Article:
By Martha Waggoner, TNG international chair
The Boston City Council approved a resolution backing a free press and the Boston Newspaper Guild, which is in the midst of tense negotiations for its members at The Boston Globe.
Council member Lydia Edwards, known for her support of workers’ rights, introduced the resolution Wednesday afternoon at the council meeting.
It acknowledges that journalists “have experienced unstable working conditions and uncertain futures.” It says that amidst White House criticism of the press the Boston Globe “led outlets nationwide in a series of editorials reminding our society of the importance freedom of the press.”
The resolution supports Boston Globe workers, whose local is part of The NewsGuild-CWA, along with workers at WBUR, who just organized with SAG-AFTRA. The Boston News Guild represents about 300 journalists and business employees at the Globe.
“We appreciate the city council’s support of Boston Newspaper Guild members who are negotiating for a fair contract at The Globe.,” said Scott Steeves, BNG president. “The resolution is an important reminder that a free press is essential to maintaining a democracy. We move dangerously closer to losing our free press when newspaper owners turn their backs on journalists and other workers at places such as The Boston Globe.”
Edwards’ resolution says journalists and content creators have the right to reasonable, hours, job security and the right to declare and investigate grievances.”
“Journalists and content creators are workers,” Edwards said in a tweet on Monday, March 4, 2019. “There is no free press without them.”
The resolution resolves that the Boston City Council “go on record in support of the Boston Newspaper Guild, BNG-TNG/CWA Local 31245 in its negotiations with the Boston Globe and of workers at WBUR, who have voted to organize with SAG-AFTRA.”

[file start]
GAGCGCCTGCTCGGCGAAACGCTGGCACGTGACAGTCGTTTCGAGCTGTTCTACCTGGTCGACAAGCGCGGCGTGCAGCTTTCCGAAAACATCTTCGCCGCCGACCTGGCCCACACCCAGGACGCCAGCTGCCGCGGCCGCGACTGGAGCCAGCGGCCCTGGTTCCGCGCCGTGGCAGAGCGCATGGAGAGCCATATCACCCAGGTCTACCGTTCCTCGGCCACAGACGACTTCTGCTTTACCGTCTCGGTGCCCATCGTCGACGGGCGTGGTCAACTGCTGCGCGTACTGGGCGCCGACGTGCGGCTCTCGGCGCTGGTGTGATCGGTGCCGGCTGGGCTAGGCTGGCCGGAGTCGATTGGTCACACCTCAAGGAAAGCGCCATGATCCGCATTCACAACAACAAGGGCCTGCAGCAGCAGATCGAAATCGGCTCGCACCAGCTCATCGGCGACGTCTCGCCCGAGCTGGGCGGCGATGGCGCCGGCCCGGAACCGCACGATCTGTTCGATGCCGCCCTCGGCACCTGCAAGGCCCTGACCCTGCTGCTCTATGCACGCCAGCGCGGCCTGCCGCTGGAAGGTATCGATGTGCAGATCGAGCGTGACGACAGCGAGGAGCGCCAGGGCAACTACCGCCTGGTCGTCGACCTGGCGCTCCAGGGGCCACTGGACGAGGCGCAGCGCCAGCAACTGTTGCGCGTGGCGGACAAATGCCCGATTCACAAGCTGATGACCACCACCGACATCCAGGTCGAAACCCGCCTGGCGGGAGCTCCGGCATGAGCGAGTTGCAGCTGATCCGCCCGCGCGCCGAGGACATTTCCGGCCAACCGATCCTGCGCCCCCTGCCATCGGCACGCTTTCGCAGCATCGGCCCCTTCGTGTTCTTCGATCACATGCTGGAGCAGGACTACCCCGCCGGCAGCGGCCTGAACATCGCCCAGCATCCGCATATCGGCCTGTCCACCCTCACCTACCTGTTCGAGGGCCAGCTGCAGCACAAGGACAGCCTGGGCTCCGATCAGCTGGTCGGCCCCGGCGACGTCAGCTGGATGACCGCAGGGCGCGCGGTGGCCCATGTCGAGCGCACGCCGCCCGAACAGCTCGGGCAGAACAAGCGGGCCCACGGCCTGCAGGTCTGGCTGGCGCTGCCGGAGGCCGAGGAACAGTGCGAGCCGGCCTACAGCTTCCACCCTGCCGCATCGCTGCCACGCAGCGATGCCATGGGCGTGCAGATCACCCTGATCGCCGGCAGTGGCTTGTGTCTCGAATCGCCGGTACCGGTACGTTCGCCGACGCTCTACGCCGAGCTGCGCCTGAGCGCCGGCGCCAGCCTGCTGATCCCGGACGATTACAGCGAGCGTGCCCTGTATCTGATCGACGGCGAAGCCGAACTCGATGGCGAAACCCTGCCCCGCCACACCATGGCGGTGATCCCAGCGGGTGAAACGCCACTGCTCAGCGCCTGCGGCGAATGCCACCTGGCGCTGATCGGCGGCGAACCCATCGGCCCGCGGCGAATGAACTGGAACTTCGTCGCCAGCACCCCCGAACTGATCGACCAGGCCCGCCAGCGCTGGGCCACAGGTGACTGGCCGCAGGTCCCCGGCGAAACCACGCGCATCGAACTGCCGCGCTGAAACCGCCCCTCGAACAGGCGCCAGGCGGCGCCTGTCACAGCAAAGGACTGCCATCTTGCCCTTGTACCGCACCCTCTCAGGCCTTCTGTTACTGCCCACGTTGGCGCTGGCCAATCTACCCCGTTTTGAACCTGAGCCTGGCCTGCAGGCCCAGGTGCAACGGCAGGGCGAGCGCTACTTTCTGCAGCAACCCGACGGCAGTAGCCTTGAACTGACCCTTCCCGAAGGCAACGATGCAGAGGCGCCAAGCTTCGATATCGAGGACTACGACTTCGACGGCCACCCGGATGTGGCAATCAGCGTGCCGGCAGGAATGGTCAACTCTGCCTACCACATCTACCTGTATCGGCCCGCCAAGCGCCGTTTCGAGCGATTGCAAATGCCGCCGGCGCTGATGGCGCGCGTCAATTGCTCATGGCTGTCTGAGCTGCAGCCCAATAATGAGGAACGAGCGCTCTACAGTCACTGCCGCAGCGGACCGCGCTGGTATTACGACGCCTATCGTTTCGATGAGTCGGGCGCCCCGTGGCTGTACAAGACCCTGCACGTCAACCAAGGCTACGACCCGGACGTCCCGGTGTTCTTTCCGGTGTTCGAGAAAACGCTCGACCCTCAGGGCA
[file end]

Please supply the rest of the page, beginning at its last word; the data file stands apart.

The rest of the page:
Joel Wool, Edwards’ policy director, said Monday that while the resolution is symbolic, he suspects the Globe owners will notice. “We hope that they will,” he said. “Either way, we hope it is a morale booster for the journalists.”
Boston Newspaper Guild President Scott Steeves said the local appreciates Edwards’ support.
According to her website, Edwards’ background includes working as a public interest attorney with Greater Boston Legal Services, where she focused on labor issues such as fighting for access to unemployment insurance, back wages, fair treatment for domestic workers, and combating human trafficking. She served as the statewide campaign coordinator for the Massachusetts Coalition for Domestic Workers, which advocated for the passage of the Domestic Workers Bill of Rights.
The Boston Globe named her the Bostonian of the year in 2015.
At the end of last month, the local wrote to the Globe’s owners, describing the law firm that newspaper is using as a mercenary firm that’s trying to force them to accept a contract that lacks basic protections, such as overtime and layoffs that rely on seniority. A day later, owner John Henry said the union characterized the company’s proposals incorrectly. He provided no specifics.
The letter went to Henry and his wife, Linda Pizzuti Henry, who’s the Globe’s manager director. The letter said the two saved the paper from “absentee owners” when they bought it in 2013 from the New York Times.
Because the union refused to accept “these draconian demands,” management attorney rescinded the offer of modest wage increases and a 401 (k) match, the letter said.